While some re-creations have tried to stay true to the artist’s style like the re-creation of Pablo Picasso’s “Woman Ironing,” others have taken more unorthodox approaches like Edvard Munch’s “The Scream” as a carved potato.

The wave of art re-creation even hit my Spanish class, where I had the option to earn extra credit by re-creating a work of art done by a Spanish artist. I chose Fernando Botero’s “Los Gatos,” which I recreated with my collection of stuffed animals.

Art re-creation is easy, painless and fun — nothing like drawing and erasing over and over again with traditional sketching. Plus, it helps us appreciate all the wonderful pieces of art created over the years.

3D Sidewalk Art

Of all the art mediums you wouldn’t typically see adults engaging in, the most childish would be sidewalk chalk. Drawing on pavement is frustrating, unbearably hot in the summer and maybe even backbreaking. Sidewalk chalk only lasts so long before nature washes it away. But perhaps this art form’s short lifespan is why it has so much value and beauty.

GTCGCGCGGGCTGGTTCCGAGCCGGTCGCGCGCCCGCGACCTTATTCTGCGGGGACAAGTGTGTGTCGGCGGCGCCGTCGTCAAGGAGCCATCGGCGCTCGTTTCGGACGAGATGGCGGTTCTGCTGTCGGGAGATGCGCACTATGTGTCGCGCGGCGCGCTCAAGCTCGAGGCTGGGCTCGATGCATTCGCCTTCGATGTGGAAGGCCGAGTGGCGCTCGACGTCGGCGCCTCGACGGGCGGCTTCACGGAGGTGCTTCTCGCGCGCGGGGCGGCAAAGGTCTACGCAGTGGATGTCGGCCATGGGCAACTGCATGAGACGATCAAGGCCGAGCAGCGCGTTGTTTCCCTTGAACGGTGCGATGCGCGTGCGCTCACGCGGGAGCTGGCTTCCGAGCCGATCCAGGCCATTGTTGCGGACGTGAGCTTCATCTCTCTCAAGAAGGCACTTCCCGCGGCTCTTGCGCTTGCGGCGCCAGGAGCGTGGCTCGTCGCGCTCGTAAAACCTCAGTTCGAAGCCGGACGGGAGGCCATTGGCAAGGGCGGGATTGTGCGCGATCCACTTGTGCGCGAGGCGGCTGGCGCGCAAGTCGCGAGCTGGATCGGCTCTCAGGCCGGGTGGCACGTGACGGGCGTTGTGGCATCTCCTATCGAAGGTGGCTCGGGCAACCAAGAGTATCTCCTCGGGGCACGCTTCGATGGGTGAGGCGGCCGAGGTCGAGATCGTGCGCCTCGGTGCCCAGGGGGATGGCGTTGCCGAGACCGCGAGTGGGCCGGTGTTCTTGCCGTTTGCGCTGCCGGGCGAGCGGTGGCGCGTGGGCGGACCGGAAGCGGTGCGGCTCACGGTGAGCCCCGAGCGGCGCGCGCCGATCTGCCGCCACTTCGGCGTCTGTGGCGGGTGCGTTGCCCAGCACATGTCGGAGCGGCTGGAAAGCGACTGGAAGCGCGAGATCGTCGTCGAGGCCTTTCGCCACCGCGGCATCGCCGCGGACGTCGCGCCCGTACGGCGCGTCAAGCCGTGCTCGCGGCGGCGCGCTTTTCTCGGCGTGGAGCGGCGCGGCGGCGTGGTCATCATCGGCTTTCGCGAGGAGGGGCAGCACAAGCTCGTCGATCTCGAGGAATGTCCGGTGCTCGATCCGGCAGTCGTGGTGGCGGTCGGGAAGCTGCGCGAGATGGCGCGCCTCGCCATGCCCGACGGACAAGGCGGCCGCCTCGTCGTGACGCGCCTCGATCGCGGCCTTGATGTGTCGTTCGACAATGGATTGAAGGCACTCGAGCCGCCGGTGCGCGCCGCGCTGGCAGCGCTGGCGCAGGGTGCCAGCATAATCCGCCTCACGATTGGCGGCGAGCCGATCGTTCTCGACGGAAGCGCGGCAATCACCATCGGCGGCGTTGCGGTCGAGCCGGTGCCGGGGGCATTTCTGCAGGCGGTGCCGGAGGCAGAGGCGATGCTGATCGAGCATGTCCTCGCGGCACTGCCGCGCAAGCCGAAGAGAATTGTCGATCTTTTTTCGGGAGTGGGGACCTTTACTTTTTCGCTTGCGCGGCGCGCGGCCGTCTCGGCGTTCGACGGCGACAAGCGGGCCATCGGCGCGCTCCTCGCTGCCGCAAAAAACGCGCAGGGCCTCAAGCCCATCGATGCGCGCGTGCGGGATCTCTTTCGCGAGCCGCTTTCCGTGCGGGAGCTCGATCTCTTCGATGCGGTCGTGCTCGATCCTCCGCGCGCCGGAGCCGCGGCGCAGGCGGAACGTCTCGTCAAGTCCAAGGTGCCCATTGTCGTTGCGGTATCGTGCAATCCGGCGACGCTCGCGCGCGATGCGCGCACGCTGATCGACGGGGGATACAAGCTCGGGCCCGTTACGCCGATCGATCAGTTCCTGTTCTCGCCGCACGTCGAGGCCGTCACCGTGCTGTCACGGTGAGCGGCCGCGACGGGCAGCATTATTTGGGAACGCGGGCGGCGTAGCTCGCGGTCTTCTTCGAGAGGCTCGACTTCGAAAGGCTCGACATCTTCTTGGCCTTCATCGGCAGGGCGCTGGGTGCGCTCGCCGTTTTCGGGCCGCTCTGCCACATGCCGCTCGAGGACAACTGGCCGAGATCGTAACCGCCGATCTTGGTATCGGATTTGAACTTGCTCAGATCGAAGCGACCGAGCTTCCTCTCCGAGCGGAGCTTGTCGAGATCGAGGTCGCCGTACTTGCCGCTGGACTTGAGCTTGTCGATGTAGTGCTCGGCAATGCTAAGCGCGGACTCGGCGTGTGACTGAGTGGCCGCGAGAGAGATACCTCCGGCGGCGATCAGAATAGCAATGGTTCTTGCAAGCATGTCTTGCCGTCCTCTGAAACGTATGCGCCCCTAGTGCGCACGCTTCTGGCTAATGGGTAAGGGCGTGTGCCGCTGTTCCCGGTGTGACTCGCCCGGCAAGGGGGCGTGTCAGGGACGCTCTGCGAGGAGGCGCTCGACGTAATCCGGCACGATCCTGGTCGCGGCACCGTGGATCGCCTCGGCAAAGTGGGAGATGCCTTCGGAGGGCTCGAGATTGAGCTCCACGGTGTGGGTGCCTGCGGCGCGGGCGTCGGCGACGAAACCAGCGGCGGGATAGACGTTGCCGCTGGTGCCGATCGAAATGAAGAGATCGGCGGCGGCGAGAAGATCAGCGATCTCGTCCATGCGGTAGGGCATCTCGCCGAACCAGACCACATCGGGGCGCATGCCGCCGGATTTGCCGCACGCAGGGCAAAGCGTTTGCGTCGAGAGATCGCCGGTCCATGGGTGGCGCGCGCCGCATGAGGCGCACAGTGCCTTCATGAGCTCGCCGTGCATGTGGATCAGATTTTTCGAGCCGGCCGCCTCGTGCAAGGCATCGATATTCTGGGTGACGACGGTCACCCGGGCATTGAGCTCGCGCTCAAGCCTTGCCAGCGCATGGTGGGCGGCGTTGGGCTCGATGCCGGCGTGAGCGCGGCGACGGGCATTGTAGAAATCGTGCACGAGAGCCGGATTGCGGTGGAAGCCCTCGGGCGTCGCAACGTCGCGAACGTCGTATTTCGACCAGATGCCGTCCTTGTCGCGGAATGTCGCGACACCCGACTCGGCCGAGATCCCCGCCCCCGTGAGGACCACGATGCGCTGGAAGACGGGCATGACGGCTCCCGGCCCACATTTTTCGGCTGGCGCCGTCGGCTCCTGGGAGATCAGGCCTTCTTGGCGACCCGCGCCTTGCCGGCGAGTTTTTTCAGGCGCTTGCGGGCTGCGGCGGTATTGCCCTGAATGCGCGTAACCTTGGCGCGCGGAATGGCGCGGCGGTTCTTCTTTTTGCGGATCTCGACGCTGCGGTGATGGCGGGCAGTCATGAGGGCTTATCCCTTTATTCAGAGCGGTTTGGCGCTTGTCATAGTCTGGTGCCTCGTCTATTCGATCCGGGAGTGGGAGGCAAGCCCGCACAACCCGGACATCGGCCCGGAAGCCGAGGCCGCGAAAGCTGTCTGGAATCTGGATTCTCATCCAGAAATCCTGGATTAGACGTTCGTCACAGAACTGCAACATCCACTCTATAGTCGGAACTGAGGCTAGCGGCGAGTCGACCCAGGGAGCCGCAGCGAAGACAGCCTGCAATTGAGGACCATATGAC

Sidewalk chalk is often marketed toward kids, but there are artists who have dedicated their craft to using this art medium. One of the most popular art forms involving chalk is 3D sidewalk art. These art pieces are drawn entirely on flat pavement with chalk but use illusion to make the image appear 3D.

The works of art appear so real that Edgar Müller’s “Ice Age” makes your legs shake with the fear of falling down a bottomless glacier. Katie Runde’s “Birdswirl” surrounds you with beautiful flocks of extinct or endangered birds. You can even trick your friends into thinking that you’re taking a nice vacation with Julian Beever’s “White River Rafting…” except you’re actually in downtown Charleston, West Virginia.

If there’s one unifying message behind 3D sidewalk art, it’s that chalk is definitely not just for children. Chalk drawings have the potential to be mind-blowing, introspective and of course, incredibly fun. They are powerful, even if your work of art doesn’t include a grand illusion.

Unorthodox art mediums don’t end with these three examples. Countless people have dedicated themselves to many different forms of art, whether it’s Marta Grossi’s paintings in her sink or Dain Yoon’s facial illusion art.

Works of art created through unorthodox means are refreshing, exciting and inspiring. They are a marker of the constantly changing and evolving art scene. More importantly, it’s a reminder to the rest of us that art isn’t just a childhood phase. Art spans our entire lives. Anyone is capable of creating beauty and wonder.

Ailun Shi, UC Berkeley

Writer Profile

Ailun Shi

UC Berkeley
Biology and Business Dual Major

Ailun, whose name is pronounced Allen, is an avid science geek, writer and calligrapher. When she isn't toiling away at school, she's dreaming up new worlds for her fantasy novels.